Don't underfill your freezer
The first piece of advice is not going to be an issue for most people at the moment – don’t leave your freezer too empty. It should be at least 70% full in order to run efficiently. The cold temperature in a freezer is largely maintained by the stored food and the walls, not the air inside. Cold goods keep each other cool and help to bring newly added items down to the correct temperature.
If you are building up your freezer contents or emptying it rapidly, fill milk jugs or large water bottles with cold water to take the place of food. This will help to keep your freezer running well.
BUT be wary of overpacking your freezer. Air should be able to circulate within the compartment. Cramming in too much food can compromise its ability to keep everything frozen.
How cold should your freezer be?
The temperature must be at or below 0 degrees. Really, the colder the better.
Freeing up space in your freezer
If you need to free up space, transfer items from cardboard and Tupperware packaging into Ziploc freezer bags. Do the same with half-empty boxes and you should gain a chunk of space immediately.
Each time, smooth the bag over the food to remove air pockets and allow for the most efficient storage. Make sure to cut out the thawing and cooking instructions from boxes and store the information with the correct bag.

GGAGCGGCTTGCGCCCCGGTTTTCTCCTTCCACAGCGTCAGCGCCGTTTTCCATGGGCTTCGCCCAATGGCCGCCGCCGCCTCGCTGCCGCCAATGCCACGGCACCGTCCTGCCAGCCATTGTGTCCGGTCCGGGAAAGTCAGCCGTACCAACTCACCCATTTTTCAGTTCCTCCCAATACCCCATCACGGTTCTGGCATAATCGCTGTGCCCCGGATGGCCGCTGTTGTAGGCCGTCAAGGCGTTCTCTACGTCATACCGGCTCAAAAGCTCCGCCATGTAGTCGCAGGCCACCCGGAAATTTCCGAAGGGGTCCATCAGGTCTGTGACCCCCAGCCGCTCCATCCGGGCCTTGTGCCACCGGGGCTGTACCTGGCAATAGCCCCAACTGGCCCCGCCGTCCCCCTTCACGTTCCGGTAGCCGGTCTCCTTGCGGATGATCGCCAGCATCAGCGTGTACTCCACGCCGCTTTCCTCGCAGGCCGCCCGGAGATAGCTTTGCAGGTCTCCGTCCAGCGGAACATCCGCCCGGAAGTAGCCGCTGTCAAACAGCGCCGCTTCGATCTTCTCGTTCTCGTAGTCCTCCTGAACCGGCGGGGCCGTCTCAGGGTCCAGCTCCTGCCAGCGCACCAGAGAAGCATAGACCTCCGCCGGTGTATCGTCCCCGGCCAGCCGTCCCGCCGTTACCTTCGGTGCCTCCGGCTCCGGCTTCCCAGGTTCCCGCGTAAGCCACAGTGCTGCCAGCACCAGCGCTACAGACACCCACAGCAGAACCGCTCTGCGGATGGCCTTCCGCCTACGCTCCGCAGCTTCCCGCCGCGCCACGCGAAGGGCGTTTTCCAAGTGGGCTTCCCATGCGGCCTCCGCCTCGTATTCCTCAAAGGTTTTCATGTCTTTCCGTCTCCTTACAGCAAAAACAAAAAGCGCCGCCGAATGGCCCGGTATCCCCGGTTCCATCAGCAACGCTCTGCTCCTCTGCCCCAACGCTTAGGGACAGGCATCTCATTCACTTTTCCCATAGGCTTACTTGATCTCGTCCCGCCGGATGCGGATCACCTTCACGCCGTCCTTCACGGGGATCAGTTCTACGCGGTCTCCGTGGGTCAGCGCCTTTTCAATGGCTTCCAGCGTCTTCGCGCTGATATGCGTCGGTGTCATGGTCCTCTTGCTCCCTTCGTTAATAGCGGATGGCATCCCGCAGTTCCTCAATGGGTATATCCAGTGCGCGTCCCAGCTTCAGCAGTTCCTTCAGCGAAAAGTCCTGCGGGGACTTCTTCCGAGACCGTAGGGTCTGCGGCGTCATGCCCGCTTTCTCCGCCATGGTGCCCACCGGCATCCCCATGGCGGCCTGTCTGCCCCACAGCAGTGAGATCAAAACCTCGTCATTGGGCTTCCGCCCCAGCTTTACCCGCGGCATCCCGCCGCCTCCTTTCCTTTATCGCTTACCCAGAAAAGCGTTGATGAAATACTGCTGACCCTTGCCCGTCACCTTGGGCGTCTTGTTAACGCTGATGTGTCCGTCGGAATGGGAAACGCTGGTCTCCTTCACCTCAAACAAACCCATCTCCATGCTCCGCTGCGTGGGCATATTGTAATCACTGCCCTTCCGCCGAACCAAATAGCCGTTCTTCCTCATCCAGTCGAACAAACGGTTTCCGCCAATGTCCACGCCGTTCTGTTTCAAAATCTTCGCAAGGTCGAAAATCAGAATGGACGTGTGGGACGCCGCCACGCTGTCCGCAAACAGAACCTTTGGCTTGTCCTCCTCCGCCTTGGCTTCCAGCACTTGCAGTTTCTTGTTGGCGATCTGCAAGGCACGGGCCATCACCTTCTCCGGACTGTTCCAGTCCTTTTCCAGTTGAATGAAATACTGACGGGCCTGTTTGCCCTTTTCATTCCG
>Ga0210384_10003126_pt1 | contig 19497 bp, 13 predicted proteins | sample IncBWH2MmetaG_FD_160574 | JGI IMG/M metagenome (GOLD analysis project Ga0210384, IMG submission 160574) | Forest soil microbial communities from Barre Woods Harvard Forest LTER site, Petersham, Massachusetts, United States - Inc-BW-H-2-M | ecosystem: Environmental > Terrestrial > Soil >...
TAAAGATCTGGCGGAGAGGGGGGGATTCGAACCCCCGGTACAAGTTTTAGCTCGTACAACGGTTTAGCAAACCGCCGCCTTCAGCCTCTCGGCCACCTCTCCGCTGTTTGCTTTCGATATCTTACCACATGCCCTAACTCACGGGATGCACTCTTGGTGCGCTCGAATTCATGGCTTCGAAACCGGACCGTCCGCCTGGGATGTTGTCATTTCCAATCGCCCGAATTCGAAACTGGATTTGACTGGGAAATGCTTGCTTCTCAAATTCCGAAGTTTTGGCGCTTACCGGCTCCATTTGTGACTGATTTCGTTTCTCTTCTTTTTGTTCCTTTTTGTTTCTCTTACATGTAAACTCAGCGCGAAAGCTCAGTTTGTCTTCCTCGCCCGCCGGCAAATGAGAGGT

If you’re freezing liquids, don’t fill the container up to the brim. Leave space for it to expand when it freezes.
As food will deteriorate in quality if it’s left too long, make a note of the contents and a use-by date on the Ziploc bag or container. Store food with the longest freezer life at the back or bottom of your freezer so that produce that should be eaten first is easy to spot and access.
For a pro touch, keep a list of stored food on a magnetic whiteboard or pad on the front of the freezer, with use-by dates, so you can see at a glance what you have and plan meals. Erase items as you take them out.
If you only have an icebox or a smaller integrated freezer, it may well be worth defrosting your fridge-freezer to maximise the volume of storage space before filling it. Not only is this good practice for the longevity of your appliance, it will free up a surprising amount of space.
How long can you store food for?
As a rough guide, everything in your freezer is safe to eat for at least three months.
Foods you can’t freeze